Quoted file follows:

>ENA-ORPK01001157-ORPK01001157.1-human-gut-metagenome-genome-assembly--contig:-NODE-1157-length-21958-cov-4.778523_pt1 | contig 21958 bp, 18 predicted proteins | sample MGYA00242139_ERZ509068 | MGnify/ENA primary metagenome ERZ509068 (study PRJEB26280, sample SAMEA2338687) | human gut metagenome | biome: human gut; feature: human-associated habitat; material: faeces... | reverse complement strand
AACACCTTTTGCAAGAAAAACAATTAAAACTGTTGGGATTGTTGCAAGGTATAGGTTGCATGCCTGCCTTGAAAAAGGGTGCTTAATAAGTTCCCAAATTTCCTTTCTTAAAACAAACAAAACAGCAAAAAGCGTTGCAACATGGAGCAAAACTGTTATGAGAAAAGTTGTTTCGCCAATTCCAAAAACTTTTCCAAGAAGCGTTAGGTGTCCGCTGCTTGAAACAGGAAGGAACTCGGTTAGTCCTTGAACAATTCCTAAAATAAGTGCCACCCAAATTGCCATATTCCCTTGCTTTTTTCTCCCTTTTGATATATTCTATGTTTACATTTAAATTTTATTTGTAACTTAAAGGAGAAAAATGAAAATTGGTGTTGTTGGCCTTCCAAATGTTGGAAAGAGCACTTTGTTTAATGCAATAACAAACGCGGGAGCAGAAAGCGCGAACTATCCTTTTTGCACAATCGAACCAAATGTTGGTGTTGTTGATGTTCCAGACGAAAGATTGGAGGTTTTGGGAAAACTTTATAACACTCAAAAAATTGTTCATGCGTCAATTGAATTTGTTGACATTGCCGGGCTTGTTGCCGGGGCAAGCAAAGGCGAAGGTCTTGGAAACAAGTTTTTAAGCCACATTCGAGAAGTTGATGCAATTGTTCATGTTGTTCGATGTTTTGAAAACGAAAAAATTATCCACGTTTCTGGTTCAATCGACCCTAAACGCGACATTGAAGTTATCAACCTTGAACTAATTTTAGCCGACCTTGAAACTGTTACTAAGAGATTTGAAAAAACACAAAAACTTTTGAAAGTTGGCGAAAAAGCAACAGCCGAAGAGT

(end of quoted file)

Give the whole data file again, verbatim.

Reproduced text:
>ENA-ORPK01001157-ORPK01001157.1-human-gut-metagenome-genome-assembly--contig:-NODE-1157-length-21958-cov-4.778523_pt1 | contig 21958 bp, 18 predicted proteins | sample MGYA00242139_ERZ509068 | MGnify/ENA primary metagenome ERZ509068 (study PRJEB26280, sample SAMEA2338687) | human gut metagenome | biome: human gut; feature: human-associated habitat; material: faeces... | reverse complement strand
AACACCTTTTGCAAGAAAAACAATTAAAACTGTTGGGATTGTTGCAAGGTATAGGTTGCATGCCTGCCTTGAAAAAGGGTGCTTAATAAGTTCCCAAATTTCCTTTCTTAAAACAAACAAAACAGCAAAAAGCGTTGCAACATGGAGCAAAACTGTTATGAGAAAAGTTGTTTCGCCAATTCCAAAAACTTTTCCAAGAAGCGTTAGGTGTCCGCTGCTTGAAACAGGAAGGAACTCGGTTAGTCCTTGAACAATTCCTAAAATAAGTGCCACCCAAATTGCCATATTCCCTTGCTTTTTTCTCCCTTTTGATATATTCTATGTTTACATTTAAATTTTATTTGTAACTTAAAGGAGAAAAATGAAAATTGGTGTTGTTGGCCTTCCAAATGTTGGAAAGAGCACTTTGTTTAATGCAATAACAAACGCGGGAGCAGAAAGCGCGAACTATCCTTTTTGCACAATCGAACCAAATGTTGGTGTTGTTGATGTTCCAGACGAAAGATTGGAGGTTTTGGGAAAACTTTATAACACTCAAAAAATTGTTCATGCGTCAATTGAATTTGTTGACATTGCCGGGCTTGTTGCCGGGGCAAGCAAAGGCGAAGGTCTTGGAAACAAGTTTTTAAGCCACATTCGAGAAGTTGATGCAATTGTTCATGTTGTTCGATGTTTTGAAAACGAAAAAATTATCCACGTTTCTGGTTCAATCGACCCTAAACGCGACATTGAAGTTATCAACCTTGAACTAATTTTAGCCGACCTTGAAACTGTTACTAAGAGATTTGAAAAAACACAAAAACTTTTGAAAGTTGGCGAAAAAGCAACAGCCGAAGAGT